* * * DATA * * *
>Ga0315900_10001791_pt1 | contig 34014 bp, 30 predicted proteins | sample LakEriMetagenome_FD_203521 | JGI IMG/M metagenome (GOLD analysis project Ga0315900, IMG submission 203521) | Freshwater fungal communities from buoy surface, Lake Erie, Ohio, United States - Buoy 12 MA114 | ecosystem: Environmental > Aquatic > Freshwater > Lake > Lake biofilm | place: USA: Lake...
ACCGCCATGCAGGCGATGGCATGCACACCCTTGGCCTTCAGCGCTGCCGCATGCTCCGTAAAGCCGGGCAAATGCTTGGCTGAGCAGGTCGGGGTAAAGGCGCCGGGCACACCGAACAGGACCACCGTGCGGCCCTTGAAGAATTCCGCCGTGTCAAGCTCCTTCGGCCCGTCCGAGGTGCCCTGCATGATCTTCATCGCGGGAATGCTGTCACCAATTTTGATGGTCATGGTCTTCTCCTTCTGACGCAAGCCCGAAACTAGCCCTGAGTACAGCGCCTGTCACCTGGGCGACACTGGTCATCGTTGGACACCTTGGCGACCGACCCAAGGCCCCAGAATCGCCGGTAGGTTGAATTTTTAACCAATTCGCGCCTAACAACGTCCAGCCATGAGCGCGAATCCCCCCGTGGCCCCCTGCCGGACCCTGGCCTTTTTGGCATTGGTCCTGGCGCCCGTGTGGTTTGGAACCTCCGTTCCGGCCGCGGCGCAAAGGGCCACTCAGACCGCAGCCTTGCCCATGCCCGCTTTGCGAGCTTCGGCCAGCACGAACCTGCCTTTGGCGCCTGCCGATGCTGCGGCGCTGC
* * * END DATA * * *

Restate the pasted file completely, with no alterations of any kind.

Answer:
>Ga0315900_10001791_pt1 | contig 34014 bp, 30 predicted proteins | sample LakEriMetagenome_FD_203521 | JGI IMG/M metagenome (GOLD analysis project Ga0315900, IMG submission 203521) | Freshwater fungal communities from buoy surface, Lake Erie, Ohio, United States - Buoy 12 MA114 | ecosystem: Environmental > Aquatic > Freshwater > Lake > Lake biofilm | place: USA: Lake...
ACCGCCATGCAGGCGATGGCATGCACACCCTTGGCCTTCAGCGCTGCCGCATGCTCCGTAAAGCCGGGCAAATGCTTGGCTGAGCAGGTCGGGGTAAAGGCGCCGGGCACACCGAACAGGACCACCGTGCGGCCCTTGAAGAATTCCGCCGTGTCAAGCTCCTTCGGCCCGTCCGAGGTGCCCTGCATGATCTTCATCGCGGGAATGCTGTCACCAATTTTGATGGTCATGGTCTTCTCCTTCTGACGCAAGCCCGAAACTAGCCCTGAGTACAGCGCCTGTCACCTGGGCGACACTGGTCATCGTTGGACACCTTGGCGACCGACCCAAGGCCCCAGAATCGCCGGTAGGTTGAATTTTTAACCAATTCGCGCCTAACAACGTCCAGCCATGAGCGCGAATCCCCCCGTGGCCCCCTGCCGGACCCTGGCCTTTTTGGCATTGGTCCTGGCGCCCGTGTGGTTTGGAACCTCCGTTCCGGCCGCGGCGCAAAGGGCCACTCAGACCGCAGCCTTGCCCATGCCCGCTTTGCGAGCTTCGGCCAGCACGAACCTGCCTTTGGCGCCTGCCGATGCTGCGGCGCTGC